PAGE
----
In the following seasons, there will be no fewer than three antagonists who are depicted as, to use a clinical term, "crazy." The psycho stalker becomes an OTH staple thanks to:

Psycho Derek - stalker who claims to be Peyton's long-lost brother. He became obsessed with Peyton following a complete mental breakdown that was brought on by the death of his girlfriend in a car crash while he was driving. We eventually learn that his girlfriend bore a striking resemblance to Peyton, which led to him fixating on her to an obsessive degree. He becomes violent and unstable, but any effort the show makes at empathy comes far too late, and after several episodes of playing him as a violent deranged psycho.

Nannie Carrie - hired to look after Nathan and Haley's son Jamie, she gets fired after trying to seduce Nathan. She then attempt to kidnap Jamie and run away with him, determined to become his new mom. It's revealed that she too suffered a mental breakdown after her own child was kidnapped and murdered, thus eventually provoking her to "replace" her child with Jamie. As sad as this is, she too is treated like yet another horror movie stalker psycho and is the ONLY OTH villain to actually be killed by the "good guys" (well, Dan) in a sequence where we're supposed to cheer for her demise.

Katie - Katie is the only one depicted as already being treated for a mental illness and becomes dangerous when she goes off her meds. She becomes convinced she's Clay's dead wife, who she resembles (don't ask), and after an attempt to get Clay back fails, she shoots Clay and his girlfriend Quinn. In a later return she gets the same "horror movie psycho" depiction that Carrie got, with the difference being she gets captured and presumably treated.

So three villains shown to be suffering from either some kind of mental illness or grief-indued psychotic break, but all of them might as well be Michael Myers. This is how the show normally treats its antagonists, and why if you're watching this episode in context with the rest of the show, it's probably going to feel like more of an awkward fit than for the "very special episode" watchers.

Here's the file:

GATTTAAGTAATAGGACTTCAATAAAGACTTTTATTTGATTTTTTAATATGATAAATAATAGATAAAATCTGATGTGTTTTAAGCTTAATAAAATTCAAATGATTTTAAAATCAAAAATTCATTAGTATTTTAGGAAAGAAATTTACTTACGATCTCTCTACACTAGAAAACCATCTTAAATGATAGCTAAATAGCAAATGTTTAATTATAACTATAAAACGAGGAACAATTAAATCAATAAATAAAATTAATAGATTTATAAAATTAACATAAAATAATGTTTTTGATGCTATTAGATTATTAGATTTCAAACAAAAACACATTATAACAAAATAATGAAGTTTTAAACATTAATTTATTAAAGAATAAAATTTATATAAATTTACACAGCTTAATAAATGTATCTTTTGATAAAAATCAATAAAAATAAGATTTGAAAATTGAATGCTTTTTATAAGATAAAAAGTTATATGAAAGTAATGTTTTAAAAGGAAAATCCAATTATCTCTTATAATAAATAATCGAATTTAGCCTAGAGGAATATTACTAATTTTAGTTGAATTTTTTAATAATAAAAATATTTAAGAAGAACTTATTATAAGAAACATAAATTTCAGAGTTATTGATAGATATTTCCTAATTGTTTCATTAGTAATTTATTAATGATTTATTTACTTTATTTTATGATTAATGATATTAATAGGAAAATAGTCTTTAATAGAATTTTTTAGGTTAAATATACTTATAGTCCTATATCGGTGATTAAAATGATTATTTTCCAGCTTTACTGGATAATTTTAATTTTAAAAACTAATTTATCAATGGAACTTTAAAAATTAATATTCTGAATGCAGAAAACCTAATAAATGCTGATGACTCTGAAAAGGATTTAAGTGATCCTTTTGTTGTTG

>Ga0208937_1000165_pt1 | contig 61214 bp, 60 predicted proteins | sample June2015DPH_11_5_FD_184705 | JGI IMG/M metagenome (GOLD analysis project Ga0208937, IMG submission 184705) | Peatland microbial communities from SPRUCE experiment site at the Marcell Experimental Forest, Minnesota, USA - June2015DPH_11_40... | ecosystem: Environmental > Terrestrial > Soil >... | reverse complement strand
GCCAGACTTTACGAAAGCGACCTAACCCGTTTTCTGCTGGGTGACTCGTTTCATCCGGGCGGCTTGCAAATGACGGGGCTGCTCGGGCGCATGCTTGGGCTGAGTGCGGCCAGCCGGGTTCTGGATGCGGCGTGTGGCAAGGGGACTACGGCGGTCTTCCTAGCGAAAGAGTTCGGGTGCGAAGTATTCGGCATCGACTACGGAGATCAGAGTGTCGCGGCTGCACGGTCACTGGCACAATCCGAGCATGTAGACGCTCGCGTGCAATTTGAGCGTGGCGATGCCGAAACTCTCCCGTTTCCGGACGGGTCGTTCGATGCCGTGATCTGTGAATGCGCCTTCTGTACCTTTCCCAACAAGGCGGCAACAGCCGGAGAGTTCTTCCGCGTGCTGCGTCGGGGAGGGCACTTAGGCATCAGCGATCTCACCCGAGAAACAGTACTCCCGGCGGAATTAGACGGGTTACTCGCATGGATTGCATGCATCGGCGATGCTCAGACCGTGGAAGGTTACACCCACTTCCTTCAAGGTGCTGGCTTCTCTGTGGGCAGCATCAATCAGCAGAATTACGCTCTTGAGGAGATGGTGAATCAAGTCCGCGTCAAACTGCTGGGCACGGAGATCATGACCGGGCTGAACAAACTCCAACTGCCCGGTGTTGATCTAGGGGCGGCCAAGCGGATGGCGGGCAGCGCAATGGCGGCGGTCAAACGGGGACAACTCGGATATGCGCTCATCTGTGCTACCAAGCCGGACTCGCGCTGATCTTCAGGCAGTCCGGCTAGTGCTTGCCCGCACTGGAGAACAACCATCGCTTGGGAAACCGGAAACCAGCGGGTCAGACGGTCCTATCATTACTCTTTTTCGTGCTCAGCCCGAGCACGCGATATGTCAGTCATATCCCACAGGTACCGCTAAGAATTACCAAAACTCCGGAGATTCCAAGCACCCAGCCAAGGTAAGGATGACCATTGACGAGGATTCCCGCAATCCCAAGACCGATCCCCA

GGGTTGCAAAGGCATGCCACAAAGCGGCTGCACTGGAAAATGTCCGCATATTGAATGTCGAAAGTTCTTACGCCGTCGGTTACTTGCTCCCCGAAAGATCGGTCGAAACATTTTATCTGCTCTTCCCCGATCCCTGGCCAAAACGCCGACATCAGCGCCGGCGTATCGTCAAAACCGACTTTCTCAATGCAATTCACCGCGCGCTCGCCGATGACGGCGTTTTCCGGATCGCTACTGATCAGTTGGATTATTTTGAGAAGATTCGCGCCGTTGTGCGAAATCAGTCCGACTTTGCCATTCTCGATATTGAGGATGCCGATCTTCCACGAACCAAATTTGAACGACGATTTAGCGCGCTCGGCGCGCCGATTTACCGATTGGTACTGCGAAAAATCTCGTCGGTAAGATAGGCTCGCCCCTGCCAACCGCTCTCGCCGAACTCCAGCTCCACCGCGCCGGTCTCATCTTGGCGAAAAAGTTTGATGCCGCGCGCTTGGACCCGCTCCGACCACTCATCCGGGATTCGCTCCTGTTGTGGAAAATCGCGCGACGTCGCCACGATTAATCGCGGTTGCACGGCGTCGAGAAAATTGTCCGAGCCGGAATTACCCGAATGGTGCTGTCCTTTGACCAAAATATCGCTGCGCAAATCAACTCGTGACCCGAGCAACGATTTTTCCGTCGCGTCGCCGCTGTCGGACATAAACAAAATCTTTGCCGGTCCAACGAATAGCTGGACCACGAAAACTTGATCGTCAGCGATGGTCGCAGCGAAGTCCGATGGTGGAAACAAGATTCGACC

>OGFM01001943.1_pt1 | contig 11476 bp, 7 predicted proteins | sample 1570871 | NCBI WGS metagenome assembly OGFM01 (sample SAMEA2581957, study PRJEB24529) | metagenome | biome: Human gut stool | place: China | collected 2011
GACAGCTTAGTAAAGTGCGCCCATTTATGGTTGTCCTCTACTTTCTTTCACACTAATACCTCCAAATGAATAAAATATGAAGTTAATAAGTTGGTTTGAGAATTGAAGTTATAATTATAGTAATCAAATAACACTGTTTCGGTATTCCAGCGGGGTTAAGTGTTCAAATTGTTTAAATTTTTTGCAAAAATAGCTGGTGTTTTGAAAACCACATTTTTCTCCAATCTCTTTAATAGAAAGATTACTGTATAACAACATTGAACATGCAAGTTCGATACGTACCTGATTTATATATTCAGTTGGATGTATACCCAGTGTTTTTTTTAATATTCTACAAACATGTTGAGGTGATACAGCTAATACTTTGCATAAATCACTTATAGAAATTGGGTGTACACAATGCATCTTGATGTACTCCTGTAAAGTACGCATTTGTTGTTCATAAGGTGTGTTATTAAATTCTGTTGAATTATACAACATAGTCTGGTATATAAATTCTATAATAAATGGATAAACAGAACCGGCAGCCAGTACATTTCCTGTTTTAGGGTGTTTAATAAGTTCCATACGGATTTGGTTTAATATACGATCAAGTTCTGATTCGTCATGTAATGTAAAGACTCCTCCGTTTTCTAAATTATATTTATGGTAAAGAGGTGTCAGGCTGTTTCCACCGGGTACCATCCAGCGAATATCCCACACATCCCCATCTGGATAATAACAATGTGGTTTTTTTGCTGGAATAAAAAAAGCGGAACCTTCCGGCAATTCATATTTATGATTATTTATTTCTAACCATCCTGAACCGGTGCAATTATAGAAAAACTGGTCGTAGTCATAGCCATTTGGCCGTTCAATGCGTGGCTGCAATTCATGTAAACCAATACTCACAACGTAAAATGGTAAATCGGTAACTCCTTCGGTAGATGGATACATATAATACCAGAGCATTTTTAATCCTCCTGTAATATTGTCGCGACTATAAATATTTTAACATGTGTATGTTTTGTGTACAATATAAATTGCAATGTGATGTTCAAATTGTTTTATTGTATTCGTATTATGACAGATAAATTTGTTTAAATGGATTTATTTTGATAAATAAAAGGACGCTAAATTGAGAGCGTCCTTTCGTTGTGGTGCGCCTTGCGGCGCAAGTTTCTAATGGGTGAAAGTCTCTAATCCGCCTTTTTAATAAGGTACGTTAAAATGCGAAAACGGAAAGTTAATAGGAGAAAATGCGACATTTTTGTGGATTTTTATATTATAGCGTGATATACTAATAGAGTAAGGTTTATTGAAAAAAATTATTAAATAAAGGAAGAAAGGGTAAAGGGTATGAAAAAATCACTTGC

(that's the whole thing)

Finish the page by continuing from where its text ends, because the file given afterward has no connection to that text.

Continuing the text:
The show's anti-bullying message also takes a hit just a few episodes later when Brooke bullies Rachel fat-shaming her by digging up pictures of her pre-plastic surgery self.

The thing that really pushed this episode over the edge for me on a first viewing was the ending. Keith, who's Lucas's uncle (and soon-to-be stepfather) enters the school in a bid to talk Jimmy down. He ends up confronting Jimmy in the hall, trying to reach this broken kid, but all of his "it gets better" talk only pushes Jimmy further over the edge. The boy turns the gun on himself and takes his own life. Keith rushes to the body and looks up to see his brother, Dan Scott standing there.

Here's where I explain way too much backstory. Dan and Keith never got along much. After Dan abandoned Lucas's mother, it was Keith who was there for her. Dan resented this, and had an even more legitimate reason to hate Keith when Keith slept with Dan's wife. After he attempted revenge for that, someone drugged Dan and left him to die after setting fire to his car dealership. Thanks to Lucas, Dan survived, but Dan was convinced his brother tried to kill him. He was determined to take revenge.

This episode ends with Dan picking up Jimmy's gun and shooting Keith.

It's a moment completely out of tone with the rest of the "very special episode." A decent story about the pain of the bullied suddenly turns into a shocking soap opera twist of one man using a school shooter to cover up the murder of his brother. It's like if Buffy's excellent "The Body" suddenly dropped in a scene with Glory and her minions doing business as usual.